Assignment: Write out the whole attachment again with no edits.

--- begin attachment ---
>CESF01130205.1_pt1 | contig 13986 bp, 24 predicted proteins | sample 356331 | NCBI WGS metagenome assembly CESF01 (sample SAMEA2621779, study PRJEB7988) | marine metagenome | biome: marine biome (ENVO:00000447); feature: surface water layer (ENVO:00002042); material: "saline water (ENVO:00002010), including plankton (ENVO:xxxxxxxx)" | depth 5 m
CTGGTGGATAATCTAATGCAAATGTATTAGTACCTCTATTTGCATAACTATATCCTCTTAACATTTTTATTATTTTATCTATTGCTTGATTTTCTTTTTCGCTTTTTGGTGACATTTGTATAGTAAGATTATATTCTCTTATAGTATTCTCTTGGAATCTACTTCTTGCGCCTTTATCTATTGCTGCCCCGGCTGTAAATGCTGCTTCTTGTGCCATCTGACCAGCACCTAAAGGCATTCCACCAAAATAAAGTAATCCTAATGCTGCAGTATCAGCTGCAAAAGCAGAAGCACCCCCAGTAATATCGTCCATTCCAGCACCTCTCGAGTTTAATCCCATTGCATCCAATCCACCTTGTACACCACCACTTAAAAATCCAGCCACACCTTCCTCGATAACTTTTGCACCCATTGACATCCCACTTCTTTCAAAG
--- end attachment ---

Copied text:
>CESF01130205.1_pt1 | contig 13986 bp, 24 predicted proteins | sample 356331 | NCBI WGS metagenome assembly CESF01 (sample SAMEA2621779, study PRJEB7988) | marine metagenome | biome: marine biome (ENVO:00000447); feature: surface water layer (ENVO:00002042); material: "saline water (ENVO:00002010), including plankton (ENVO:xxxxxxxx)" | depth 5 m
CTGGTGGATAATCTAATGCAAATGTATTAGTACCTCTATTTGCATAACTATATCCTCTTAACATTTTTATTATTTTATCTATTGCTTGATTTTCTTTTTCGCTTTTTGGTGACATTTGTATAGTAAGATTATATTCTCTTATAGTATTCTCTTGGAATCTACTTCTTGCGCCTTTATCTATTGCTGCCCCGGCTGTAAATGCTGCTTCTTGTGCCATCTGACCAGCACCTAAAGGCATTCCACCAAAATAAAGTAATCCTAATGCTGCAGTATCAGCTGCAAAAGCAGAAGCACCCCCAGTAATATCGTCCATTCCAGCACCTCTCGAGTTTAATCCCATTGCATCCAATCCACCTTGTACACCACCACTTAAAAATCCAGCCACACCTTCCTCGATAACTTTTGCACCCATTGACATCCCACTTCTTTCAAAG